At a meeting on Tuesday, Jan. 26, the Wellington Village Council reviewed several elements of a revised comprehensive plan for community.
Planning, Zoning & Building Director Tim Stillings explained that the comp plan, first adopted in 1999 and updated several times since, is required by state law for every municipality. The plan is currently going through a major rewrite, with several parts of it coming to the council for review each meeting. The previous plan had 11 elements, and the new plan will have 10, with some information combined and moved.
Stillings said that the comp plan is aspirational in nature.
“It is designed to lead us into the next 10 to 20 years,” he said, explaining that the purpose is to update all the elements in the goals, objectives and policies to reaffirm and revise them for the future.
The plan will address the changes in the community and shift the focus from development to preserving and protecting. It will also address changes to Florida Statues.
“We are bringing several elements to the council at a time to try not to inundate you with the whole thing at once,” Stillings said.
The plan has been before the appropriate advisory committees, boards and the public for input. After the council approves the first reading, it goes to the state for review, then it returns to the council a second time for more public input and final approval. The current comp plan will then be repealed, and the new plan put entirely in place of it.
Stillings presented the Land Use and Community Design Element, which establishes land use throughout the village and describes the objectives and establishes some reinvestment and redevelopment potential of certain properties. It is generally focused on the State Road 7 corridor, the area around the Mall at Wellington Green, older multi-family areas and the neighborhood commercial areas.
“Staff started working on this in the spring of last year, and the first elements went before the committees in November,” Stillings explained. “Each section will have a short introduction, and there is a new introduction to the entire comprehensive plan, which explains the purpose and how the plan works, but these elements will not be part of the ordinance. They are informational and will be in the final document.”
Councilman John McGovern commended Stillings and his staff for their hard work.
“You’ve collected important things that this council has been focusing on, and with this rewrite, they are exact statements of what this council wants to see,” he said.
McGovern questioned that breweries were specifically mentioned as an aspiration for the types of businesses the village might like to see.
Village Manager Jim Barnes explained that because such businesses are industrial as well as retail, such craft brewery pubs are a specific case that Wellington is uniquely positioned to take advantage of, because in many communities, breweries had to be in the industrial area, and the retail aspect of the business suffered because it was not located near other restaurants. Other sections of the plan stated that many types of businesses could potentially be located in Wellington.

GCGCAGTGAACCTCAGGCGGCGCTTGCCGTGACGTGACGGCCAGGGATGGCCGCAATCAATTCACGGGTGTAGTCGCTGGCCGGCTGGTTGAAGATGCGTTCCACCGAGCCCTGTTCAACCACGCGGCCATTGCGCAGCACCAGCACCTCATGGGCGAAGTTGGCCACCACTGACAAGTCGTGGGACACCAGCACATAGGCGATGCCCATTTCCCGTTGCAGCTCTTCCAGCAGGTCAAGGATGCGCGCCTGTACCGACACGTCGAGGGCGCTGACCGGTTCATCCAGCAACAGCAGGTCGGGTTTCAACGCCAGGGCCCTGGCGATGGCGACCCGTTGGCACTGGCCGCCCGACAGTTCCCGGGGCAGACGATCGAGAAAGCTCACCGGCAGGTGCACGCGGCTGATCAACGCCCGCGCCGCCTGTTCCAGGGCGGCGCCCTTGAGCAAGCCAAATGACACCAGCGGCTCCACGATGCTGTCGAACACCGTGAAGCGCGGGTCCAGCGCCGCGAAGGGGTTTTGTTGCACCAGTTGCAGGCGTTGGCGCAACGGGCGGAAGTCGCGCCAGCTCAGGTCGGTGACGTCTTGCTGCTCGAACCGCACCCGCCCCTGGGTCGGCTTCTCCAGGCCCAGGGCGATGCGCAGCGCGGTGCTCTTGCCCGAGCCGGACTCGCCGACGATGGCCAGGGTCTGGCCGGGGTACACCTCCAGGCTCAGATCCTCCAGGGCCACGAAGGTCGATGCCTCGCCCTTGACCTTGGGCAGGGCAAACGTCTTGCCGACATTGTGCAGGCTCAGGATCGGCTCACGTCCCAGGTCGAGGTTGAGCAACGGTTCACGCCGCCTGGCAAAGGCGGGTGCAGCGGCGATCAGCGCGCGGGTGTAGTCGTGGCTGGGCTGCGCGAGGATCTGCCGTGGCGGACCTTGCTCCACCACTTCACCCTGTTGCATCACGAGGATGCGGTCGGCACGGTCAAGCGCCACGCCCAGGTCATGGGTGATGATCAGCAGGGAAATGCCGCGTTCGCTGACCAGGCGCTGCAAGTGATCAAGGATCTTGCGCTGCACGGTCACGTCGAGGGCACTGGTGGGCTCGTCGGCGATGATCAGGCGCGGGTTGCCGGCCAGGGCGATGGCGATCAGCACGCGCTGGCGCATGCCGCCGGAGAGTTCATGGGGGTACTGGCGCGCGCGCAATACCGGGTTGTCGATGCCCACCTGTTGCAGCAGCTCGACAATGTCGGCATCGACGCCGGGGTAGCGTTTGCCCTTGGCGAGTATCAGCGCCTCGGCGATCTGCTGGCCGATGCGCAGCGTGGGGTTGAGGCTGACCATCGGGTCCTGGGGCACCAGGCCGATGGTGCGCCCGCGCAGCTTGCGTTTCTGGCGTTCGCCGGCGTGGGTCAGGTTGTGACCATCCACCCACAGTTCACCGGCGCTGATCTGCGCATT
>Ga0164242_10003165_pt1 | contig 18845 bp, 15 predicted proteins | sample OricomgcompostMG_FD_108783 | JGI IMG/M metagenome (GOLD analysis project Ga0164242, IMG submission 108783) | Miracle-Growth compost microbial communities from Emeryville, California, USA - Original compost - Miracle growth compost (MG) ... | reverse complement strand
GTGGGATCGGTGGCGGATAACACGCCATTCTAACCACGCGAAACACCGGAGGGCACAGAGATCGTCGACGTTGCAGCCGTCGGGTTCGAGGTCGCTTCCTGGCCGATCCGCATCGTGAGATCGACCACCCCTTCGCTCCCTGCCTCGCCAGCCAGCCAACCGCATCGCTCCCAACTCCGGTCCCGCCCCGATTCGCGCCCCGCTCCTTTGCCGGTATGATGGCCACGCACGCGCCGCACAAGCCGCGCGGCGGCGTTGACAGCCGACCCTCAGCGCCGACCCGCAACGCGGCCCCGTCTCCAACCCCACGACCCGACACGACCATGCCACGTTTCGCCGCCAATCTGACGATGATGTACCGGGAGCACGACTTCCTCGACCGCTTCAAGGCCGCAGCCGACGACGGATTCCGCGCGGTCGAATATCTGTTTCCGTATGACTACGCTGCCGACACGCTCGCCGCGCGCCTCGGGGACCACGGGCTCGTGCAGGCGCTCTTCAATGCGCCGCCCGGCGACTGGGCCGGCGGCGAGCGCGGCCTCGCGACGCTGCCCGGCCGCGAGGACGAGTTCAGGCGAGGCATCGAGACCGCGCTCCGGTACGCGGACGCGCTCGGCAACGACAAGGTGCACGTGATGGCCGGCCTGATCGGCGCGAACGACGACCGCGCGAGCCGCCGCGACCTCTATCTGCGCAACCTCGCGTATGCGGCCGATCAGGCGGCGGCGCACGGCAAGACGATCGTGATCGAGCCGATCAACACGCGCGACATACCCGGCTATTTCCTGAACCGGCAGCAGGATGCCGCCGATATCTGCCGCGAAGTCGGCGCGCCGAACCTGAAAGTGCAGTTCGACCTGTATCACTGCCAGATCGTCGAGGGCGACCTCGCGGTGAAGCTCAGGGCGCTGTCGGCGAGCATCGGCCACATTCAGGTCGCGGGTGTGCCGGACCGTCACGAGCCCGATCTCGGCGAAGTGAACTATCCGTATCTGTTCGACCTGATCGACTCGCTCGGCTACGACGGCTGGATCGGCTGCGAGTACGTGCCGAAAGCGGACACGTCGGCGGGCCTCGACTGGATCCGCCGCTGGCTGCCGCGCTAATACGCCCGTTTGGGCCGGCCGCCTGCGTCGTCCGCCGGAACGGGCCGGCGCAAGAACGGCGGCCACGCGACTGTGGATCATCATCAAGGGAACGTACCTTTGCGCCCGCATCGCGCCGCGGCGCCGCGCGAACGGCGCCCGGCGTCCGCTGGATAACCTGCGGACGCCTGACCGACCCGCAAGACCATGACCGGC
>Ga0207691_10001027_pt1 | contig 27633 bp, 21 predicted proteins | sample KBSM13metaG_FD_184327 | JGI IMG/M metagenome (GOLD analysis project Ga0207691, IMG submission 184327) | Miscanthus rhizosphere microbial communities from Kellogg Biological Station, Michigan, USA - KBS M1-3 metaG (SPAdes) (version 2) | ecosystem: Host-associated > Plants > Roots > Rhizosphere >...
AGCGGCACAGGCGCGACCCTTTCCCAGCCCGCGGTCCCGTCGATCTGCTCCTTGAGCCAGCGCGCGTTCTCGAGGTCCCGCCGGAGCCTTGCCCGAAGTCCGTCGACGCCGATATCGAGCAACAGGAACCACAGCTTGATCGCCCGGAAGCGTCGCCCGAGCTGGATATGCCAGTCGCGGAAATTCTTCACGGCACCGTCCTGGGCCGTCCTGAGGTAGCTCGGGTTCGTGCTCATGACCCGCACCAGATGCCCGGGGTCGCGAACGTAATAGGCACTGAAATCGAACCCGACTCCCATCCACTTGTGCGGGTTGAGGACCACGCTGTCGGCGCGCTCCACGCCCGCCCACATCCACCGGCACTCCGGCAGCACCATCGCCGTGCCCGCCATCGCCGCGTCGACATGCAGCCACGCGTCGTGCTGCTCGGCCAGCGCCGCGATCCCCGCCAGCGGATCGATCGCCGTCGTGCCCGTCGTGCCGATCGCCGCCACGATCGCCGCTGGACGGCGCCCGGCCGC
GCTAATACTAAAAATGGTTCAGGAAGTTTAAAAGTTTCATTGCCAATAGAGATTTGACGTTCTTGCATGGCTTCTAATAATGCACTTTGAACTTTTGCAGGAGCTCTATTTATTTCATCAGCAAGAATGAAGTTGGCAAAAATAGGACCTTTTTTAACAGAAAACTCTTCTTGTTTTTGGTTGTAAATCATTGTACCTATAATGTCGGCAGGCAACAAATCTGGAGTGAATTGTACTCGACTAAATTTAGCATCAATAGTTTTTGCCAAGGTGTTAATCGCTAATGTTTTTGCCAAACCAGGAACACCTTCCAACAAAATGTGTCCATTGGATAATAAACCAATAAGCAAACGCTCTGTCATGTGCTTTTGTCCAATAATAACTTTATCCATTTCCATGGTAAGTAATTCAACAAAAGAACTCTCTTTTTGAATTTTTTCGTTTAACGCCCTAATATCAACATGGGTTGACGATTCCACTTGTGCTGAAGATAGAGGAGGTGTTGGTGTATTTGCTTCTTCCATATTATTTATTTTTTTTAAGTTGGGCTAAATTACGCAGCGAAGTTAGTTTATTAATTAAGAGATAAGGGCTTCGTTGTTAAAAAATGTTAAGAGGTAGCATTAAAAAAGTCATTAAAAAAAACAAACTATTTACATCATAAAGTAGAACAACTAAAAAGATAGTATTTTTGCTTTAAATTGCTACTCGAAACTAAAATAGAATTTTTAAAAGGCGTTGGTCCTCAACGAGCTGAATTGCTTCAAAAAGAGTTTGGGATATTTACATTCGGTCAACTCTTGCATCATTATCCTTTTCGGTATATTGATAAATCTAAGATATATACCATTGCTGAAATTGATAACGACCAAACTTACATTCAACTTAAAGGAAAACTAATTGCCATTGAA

“I think we’re in good shape here on first reading,” Mayor Anne Gerwig said.
After some discussion on minor points, clarifications and simple wording revisions, the measure passed unanimously.
The Community Partnerships Element of the comprehensive plan — previously called the Intergovernmental Coordination Element — was then reviewed. Its objective is to foster partnerships with governmental agencies and community partners to leverage all public and private agencies and organizations to improve the quality of life for Wellington residents.
“I really do love the name on this one,” Vice Mayor Tanya Siskind said. “It really says what the community is looking to do.”
That portion of the plan also passed unanimously.
Finally, the council also repealed and replaced the Capital Improvements Element of the plan.
Public input was offered for each section, but no members of the public gave input at the meeting.
In other business:
• Gerwig objected to the outside legal fees and costs to Kula & Associates P.A. The fees totaled some $30,000, and staff cannot approve items in excess of $25,000.
The agenda item approved the use of outside professional legal services to assist in matters related to Palm Beach Polo code enforcement cases, where 130 violations currently amount to some $5 million in fines. The case involves the appeal and cross appeal related to the fine reduction order entered by the Wellington Special Magistrate in the case.
“I disagree with the intent of this,” Gerwig said.
She would have preferred that the matter have been handled by in-house Village Attorney Laurie Cohen.
“But I agree that we should pay our bills,” Gerwig said, adding that she wanted her comments on the record.
Several council members who are attorneys commented that the matter is very complex, specialized and involved a formidable amount of money. The motion to approve the outside legal fees passed unanimously.
• During council comments, McGovern pointed out that everyone on the council and all of the village staff are doing everything they can to get a vaccine distribution point in the western communities.